For promoting opioid stewardship, reducing patient falls and decreasing the 30-day readmission rate, Atrium Health, in Charlotte, North Carolina received the HIMSS Enterprise Davies Award, one of the most respected awards in health care information technology.
The 2019 HIMSS Enterprise Davies Award honors organizations that utilize technology and health information to improve clinical care, patient outcomes and population health.
To be considered for the award, Atrium Health leaders submitted three in-depth case studies showcasing their measurable and sustained improvements. Recordings of their presentations are posted here.
Promoting opioid stewardship
In 2017, Atrium Health created a taskforce to focus on the development of standard tools and resources to support the appropriate use of opioids. Atrium Health utilizes clinical decision support alerts within the Cerner Millennium® electronic health record (EHR) triggered by carefully selected risks for opiate use disorder (OUD).
Medical prescribers who prescribe opioids or benzodiazepines (BZD), a class of psychoactive drugs that can be potentially more addictive, are alerted when a patient's history shows a potential for OUD.
Between January and June 2016, when the alert fired, prescribers across all specialties decided against ordering in 13% of cases involving potential BZD prescriptions and 5% of all opioid prescriptions.
“Solving today’s most pressing healthcare issues requires collaboration and divergent thinking,” said Eugene A. Woods, president and CEO of Atrium Health. “This is exactly why we’re so proud of this opioid alert platform and especially this recognition by HIMSS. This is just the start of incredible positive change, and in collaborating with others, we can continue to bring health, hope and healing to this growing epidemic.”
Virtual observation helps reduce patient falls, improves cost
In October 2016, Atrium Health invested in Cerner Patient Observer™ — a patient safety technology solution to reduce the patient fall rate, decrease the number of one-to-one sitter hours, decrease the rental of fall preventing specialty beds and lower restraint utilization. Atrium Health implemented virtual monitoring technology at Carolinas Rehabilitation hospitals.
One-year post implementation, Atrium Health’s Carolinas Rehabilitation hospitals’ unassisted falls rate dropped from 4.36 to 2.10.1 Restraint days, the days hospital staff had to use restraints to restrict a patient, dropped from 260.46 days to 189.91.2 With technology, we can monitor up to 12 patients at a time with one staff member at a centralized monitoring station,” said Becky Fox, MSN, RN-BC, vice president and chief nursing informatics officer. “It has allowed us to put more falls-risks patients under observation while avoiding the cost of additional sitters, and we’ve seen a reduction in patient falls as a result.”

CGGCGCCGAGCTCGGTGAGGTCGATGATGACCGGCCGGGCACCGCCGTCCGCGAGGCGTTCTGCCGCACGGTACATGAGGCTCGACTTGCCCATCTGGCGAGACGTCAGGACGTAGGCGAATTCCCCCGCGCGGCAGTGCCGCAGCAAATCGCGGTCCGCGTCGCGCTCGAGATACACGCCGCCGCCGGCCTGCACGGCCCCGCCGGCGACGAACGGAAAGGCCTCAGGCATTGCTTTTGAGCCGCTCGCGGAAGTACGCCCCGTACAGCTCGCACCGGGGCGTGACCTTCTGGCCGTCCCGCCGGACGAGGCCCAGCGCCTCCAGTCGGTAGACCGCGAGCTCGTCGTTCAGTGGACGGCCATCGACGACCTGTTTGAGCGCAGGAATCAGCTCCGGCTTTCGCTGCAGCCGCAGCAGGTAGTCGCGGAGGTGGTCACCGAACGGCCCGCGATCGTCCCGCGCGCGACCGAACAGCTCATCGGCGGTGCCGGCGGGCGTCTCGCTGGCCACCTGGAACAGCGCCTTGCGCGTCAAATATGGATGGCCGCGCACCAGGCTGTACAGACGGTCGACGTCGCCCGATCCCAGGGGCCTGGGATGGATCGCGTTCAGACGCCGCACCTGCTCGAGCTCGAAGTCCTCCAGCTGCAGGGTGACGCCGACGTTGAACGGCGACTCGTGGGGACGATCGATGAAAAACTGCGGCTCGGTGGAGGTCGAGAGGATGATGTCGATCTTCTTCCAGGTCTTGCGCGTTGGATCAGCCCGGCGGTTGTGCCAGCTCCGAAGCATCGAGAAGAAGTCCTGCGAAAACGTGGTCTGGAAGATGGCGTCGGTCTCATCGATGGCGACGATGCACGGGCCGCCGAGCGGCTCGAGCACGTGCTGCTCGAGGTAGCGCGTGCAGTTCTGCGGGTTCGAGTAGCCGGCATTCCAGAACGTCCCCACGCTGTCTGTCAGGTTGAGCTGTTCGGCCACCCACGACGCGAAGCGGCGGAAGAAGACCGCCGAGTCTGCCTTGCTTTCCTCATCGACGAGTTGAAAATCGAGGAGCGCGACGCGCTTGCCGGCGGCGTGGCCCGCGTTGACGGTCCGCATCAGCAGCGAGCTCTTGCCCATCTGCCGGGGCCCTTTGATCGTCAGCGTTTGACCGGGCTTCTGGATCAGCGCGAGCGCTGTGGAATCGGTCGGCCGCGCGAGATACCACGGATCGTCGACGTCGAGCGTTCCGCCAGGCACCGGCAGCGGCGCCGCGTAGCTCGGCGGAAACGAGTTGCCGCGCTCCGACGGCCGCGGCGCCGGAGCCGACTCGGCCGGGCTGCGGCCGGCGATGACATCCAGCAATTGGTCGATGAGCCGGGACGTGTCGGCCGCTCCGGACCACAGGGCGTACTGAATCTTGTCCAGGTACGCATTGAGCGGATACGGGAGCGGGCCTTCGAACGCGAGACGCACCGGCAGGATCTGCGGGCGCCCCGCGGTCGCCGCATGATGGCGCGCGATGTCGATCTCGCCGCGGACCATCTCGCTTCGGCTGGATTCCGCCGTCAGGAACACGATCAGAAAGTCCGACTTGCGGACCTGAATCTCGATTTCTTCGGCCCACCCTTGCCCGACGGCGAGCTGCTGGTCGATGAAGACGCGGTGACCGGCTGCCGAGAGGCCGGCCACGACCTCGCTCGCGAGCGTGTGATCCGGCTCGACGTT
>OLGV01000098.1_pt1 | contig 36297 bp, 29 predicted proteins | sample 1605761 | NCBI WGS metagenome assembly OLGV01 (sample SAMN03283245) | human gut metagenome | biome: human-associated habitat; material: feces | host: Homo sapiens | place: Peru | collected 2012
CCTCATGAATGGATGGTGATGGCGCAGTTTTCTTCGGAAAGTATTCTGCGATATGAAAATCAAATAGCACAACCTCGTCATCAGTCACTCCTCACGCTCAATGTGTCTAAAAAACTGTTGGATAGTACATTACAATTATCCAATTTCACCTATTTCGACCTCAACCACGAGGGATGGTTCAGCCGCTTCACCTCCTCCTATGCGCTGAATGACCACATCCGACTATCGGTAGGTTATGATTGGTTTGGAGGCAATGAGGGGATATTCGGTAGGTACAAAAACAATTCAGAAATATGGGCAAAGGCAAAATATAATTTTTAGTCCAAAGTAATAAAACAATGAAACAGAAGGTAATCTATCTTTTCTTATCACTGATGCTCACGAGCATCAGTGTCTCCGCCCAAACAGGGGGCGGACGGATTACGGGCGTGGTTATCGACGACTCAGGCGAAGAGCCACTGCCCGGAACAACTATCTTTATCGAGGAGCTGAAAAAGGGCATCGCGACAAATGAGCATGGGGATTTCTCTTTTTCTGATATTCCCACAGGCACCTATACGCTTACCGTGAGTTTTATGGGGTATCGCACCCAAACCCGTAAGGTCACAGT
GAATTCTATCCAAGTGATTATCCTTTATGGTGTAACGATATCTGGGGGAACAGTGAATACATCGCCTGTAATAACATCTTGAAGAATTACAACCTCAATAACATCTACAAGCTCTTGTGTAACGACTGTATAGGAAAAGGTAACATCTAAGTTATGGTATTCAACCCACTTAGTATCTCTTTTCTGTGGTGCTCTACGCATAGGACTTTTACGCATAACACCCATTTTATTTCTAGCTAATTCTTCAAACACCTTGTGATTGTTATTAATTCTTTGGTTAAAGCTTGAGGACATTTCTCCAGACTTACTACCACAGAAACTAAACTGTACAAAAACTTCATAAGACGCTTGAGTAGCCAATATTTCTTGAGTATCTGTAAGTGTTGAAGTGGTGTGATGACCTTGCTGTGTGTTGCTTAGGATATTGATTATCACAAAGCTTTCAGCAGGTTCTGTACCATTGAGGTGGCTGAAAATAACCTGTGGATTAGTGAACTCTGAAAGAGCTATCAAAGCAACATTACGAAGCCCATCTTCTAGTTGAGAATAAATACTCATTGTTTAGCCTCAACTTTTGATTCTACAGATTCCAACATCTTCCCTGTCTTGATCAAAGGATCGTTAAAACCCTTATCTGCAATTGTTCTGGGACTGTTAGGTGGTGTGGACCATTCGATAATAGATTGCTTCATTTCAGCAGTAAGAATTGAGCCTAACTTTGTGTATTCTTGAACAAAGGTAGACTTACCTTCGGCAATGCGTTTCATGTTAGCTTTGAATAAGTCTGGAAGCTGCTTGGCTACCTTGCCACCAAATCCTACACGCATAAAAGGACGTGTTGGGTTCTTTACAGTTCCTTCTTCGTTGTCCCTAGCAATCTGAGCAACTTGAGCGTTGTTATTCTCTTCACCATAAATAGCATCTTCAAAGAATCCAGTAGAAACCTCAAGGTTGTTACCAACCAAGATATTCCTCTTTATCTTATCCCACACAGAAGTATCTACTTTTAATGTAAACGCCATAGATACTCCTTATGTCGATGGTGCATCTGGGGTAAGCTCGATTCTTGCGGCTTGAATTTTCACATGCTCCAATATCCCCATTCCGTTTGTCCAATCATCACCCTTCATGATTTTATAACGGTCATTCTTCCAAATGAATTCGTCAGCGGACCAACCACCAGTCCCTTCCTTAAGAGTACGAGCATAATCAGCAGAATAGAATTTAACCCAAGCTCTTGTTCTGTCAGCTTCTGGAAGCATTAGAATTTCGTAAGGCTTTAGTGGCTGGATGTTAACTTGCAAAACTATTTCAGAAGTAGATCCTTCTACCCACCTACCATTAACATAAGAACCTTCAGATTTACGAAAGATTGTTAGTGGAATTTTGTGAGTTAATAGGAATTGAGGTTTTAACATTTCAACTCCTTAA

Atrium Health also avoided more than 80 private sitters that would have been required in prior state, saving $85K in sitter fees.
“Following implementation, we saw immediate positive results in several ways. Not only has the number of restraints been reduced, staff productivity has increased, and overall labor costs have been significantly decreased,” said Cindy Sartain, BSN, MHA, LNHA, vice president, chief nurse executive for continuing care services.
Personalized approach to reduce readmissions
To reduce readmission rates, Atrium Health leaders targeted COPD patients. Efforts to drop the rate included developing a transition of service clinic, which provides services to patients who are being discharged from the hospital, and who are at high risk of readmission, such as home paramedic visits, phone check-ins and more. At the same time, technology from Cerner’s HealtheIntent® platform helped leaders to sift through social determinants of health data, to determine which patients were most at risk of readmissions.
By 2017, readmission rates in COPD patients decreased from 21.68% to 16.5%.3
Following the focus on COPD patients, Atrium Health next focused on medically complex high-risk patients for readmission in 2015. In order to transition patients back to their home or next appropriate care location during the first 30 days post-implementation, Atrium Health launched an integrated practice unit.4
Patients participating in transition services also demonstrated a 35% reduction in readmission rates compared to those receiving typical post-discharge care.5
“As a health industry, tapping into technology’s ability to solve long-standing challenges is vital,” said Rasu B. Shrestha, MD, MBA, executive vice president and chief strategy officer. “We’re incredibly proud to be recognized for our efforts with the HIMSS Davies Award and support continued efforts to recognize transformative work in the use of tech in health.”
1 From Nov. 2015-Oct. 2016 to Nov. 2016-Oct. 2017
2 From Nov. 2015-Oct. 2016 to Nov. 2016-Oct. 2017
3 From 2010
5 Comparing 2015 to 2018